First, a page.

• Lastly, present a clear rationale of why you choose the particular analysis tools and techniques and how they will help you accomplish the research objectives.
Optional:

Present the preliminary research findings from a pilot study in the form of graphs and tables with necessary interpretation.

Dissertation proposal Conclusion

Adding a conclusion to the dissertation proposal helps you summarise the key points and comment on the theoretical and practical significance of the selected topic. A well-developed proposal conclusion-

  • Integrates different issues discussed in the introduction part.
  • Briefly states how the proposed research will answer the previously unanswered questions
  • States the study limitations and offers some possible future research areas.

Do not add any new content in the conclusion as it will create confusion and affect overall research quality. Similarly, avoid simply restating the already discussed content. Instead, the focus should be on discussing the study's value and uniqueness. Acknowledging the challenges that you may encounter during the research process with a brief contingency plan may add value to the research proposal and show that your knowledge of the research process.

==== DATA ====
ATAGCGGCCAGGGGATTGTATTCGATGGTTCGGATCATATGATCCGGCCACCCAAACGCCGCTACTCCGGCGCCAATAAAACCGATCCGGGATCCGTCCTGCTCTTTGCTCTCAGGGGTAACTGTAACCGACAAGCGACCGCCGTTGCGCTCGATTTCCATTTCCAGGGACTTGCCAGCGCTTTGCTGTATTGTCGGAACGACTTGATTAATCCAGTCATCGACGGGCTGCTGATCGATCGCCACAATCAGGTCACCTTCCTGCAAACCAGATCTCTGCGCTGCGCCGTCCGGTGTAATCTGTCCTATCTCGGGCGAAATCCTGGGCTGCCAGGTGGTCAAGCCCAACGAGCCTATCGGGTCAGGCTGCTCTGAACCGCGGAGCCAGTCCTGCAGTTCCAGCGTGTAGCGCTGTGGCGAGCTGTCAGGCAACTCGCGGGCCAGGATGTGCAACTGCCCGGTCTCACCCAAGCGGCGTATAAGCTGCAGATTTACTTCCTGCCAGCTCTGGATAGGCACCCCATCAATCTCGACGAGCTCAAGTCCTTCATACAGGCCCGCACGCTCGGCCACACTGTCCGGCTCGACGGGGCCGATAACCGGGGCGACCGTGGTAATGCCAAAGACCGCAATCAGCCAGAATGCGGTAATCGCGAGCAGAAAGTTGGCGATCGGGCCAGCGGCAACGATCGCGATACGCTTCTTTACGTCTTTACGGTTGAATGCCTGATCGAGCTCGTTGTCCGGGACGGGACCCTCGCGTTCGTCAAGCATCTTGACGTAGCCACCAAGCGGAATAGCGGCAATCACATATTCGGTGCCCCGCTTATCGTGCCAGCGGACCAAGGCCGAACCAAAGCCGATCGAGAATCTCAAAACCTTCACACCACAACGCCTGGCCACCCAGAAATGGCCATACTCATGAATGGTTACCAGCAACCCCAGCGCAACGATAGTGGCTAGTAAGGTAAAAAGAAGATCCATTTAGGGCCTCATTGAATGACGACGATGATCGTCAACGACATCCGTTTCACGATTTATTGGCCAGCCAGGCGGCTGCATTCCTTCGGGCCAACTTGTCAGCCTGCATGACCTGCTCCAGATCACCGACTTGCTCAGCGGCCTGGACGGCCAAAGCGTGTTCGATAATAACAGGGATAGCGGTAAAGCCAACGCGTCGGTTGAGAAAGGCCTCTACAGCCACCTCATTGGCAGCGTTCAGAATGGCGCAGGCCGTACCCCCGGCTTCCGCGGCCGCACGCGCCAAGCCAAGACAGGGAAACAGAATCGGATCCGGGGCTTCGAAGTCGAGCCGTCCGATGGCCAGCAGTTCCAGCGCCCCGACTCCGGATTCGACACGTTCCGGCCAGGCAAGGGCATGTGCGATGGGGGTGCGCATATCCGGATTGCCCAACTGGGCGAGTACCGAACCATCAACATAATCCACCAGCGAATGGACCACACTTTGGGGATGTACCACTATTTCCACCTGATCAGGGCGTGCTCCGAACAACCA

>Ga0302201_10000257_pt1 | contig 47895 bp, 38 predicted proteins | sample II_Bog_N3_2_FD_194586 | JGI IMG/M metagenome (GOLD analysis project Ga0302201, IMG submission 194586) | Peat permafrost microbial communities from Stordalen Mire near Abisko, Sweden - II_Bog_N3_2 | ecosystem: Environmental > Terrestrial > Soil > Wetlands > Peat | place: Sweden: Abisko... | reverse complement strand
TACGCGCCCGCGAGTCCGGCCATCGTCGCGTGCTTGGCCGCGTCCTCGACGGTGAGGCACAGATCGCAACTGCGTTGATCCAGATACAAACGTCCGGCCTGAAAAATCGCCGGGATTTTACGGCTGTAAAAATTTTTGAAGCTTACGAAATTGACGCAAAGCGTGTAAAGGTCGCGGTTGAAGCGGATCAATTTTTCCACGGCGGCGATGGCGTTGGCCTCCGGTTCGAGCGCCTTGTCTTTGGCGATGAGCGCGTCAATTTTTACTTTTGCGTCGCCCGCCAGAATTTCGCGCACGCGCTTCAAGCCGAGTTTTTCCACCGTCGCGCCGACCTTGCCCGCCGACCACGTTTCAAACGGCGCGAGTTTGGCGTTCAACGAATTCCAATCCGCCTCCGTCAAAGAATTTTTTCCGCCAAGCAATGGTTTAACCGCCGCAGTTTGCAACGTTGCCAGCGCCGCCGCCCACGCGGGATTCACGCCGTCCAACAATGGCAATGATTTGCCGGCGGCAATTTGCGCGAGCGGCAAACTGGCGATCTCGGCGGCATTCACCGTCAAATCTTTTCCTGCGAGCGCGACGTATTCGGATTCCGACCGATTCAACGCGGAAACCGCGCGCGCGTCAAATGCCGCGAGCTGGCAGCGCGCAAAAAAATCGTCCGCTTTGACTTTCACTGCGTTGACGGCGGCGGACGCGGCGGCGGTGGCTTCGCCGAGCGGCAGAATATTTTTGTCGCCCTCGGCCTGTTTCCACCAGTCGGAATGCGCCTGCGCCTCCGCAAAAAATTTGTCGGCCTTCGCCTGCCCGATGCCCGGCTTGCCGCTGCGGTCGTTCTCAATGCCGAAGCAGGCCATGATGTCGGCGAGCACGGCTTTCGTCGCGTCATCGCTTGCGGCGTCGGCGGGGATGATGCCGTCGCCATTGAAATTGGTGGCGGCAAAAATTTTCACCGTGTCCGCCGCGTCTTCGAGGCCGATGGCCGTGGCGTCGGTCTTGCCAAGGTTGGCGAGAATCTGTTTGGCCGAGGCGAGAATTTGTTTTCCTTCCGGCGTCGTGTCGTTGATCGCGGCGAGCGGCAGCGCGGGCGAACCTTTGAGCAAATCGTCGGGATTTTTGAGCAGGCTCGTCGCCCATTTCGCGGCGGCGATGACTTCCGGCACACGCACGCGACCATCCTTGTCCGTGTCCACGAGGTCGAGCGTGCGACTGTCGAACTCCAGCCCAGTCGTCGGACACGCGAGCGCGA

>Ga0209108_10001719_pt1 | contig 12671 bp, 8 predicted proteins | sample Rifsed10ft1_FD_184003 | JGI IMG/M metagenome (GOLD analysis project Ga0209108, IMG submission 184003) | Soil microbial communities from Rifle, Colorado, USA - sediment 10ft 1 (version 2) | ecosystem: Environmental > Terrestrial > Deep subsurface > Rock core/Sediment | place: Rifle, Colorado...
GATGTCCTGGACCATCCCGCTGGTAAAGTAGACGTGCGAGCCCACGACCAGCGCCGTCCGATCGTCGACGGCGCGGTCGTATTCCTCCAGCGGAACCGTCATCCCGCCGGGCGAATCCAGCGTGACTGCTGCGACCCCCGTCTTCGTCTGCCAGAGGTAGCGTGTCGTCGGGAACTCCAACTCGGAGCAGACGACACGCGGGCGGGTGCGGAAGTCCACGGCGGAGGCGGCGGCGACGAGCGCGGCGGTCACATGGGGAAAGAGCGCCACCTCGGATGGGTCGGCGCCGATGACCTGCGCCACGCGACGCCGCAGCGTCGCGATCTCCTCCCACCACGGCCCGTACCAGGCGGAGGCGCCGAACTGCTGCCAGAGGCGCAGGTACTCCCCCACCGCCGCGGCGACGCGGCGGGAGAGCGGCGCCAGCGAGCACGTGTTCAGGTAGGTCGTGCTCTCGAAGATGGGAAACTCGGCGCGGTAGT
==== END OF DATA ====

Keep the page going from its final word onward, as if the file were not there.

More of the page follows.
Lastly, the conclusion section conveys the instructor about your opinions and views framed from the whole proposal development process. Add important details to make the conclusion meaningful but avoid writing lengthy conclusions.

Dissertation proposal Gantt chart

Finally, a dissertation proposal timeline preferably in the form of Gantt chart is presented. It involves breaking down the whole research plan into different activities to set the milestones and allocating estimated time to each activity. The activities are sequenced in a way to reflect the whole research process from start to end. You can use MS Excel, MS Project or simply MS Word to develop the Gantt chart.

Here is an example of a dissertation proposal Gantt chart:

dissertation proposal Gantt chart

The sequence of activities may alter depending on the underlying circumstances. However, the above shared Gantt chart provides a general guideline to how academic research is conducted to complete the dissertation for an undergraduate or graduate level course.

Dissertation proposal writing service/help

How do we help?

We offer help to students who are interested in developing the best quality dissertation proposal to set a strong foundation for their final dissertation. You can avail our online services, and our experienced and highly qualified writing team can develop a high quality research proposal that will meet or even exceed your instructors' expectations. All you need to do is share the guidelines by filling the form, make the payment and our team will start work immediately.